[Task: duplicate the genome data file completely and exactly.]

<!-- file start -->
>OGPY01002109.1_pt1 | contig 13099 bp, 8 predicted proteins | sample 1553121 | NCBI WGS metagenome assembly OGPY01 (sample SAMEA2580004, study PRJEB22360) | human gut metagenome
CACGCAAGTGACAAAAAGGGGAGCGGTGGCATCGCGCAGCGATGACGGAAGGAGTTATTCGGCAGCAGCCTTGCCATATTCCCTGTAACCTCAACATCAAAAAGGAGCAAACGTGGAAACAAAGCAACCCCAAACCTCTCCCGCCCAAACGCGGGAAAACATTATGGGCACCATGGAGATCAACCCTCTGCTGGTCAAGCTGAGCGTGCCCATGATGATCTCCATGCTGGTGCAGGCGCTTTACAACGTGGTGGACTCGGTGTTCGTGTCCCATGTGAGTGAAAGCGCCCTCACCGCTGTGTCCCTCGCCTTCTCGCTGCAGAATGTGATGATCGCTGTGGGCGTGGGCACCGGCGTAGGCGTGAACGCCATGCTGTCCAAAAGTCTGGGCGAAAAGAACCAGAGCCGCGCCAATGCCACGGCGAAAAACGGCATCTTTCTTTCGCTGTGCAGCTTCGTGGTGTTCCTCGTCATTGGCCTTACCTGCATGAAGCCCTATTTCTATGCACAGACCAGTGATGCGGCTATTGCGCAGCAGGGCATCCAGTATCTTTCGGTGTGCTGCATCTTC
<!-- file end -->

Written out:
>OGPY01002109.1_pt1 | contig 13099 bp, 8 predicted proteins | sample 1553121 | NCBI WGS metagenome assembly OGPY01 (sample SAMEA2580004, study PRJEB22360) | human gut metagenome
CACGCAAGTGACAAAAAGGGGAGCGGTGGCATCGCGCAGCGATGACGGAAGGAGTTATTCGGCAGCAGCCTTGCCATATTCCCTGTAACCTCAACATCAAAAAGGAGCAAACGTGGAAACAAAGCAACCCCAAACCTCTCCCGCCCAAACGCGGGAAAACATTATGGGCACCATGGAGATCAACCCTCTGCTGGTCAAGCTGAGCGTGCCCATGATGATCTCCATGCTGGTGCAGGCGCTTTACAACGTGGTGGACTCGGTGTTCGTGTCCCATGTGAGTGAAAGCGCCCTCACCGCTGTGTCCCTCGCCTTCTCGCTGCAGAATGTGATGATCGCTGTGGGCGTGGGCACCGGCGTAGGCGTGAACGCCATGCTGTCCAAAAGTCTGGGCGAAAAGAACCAGAGCCGCGCCAATGCCACGGCGAAAAACGGCATCTTTCTTTCGCTGTGCAGCTTCGTGGTGTTCCTCGTCATTGGCCTTACCTGCATGAAGCCCTATTTCTATGCACAGACCAGTGATGCGGCTATTGCGCAGCAGGGCATCCAGTATCTTTCGGTGTGCTGCATCTTC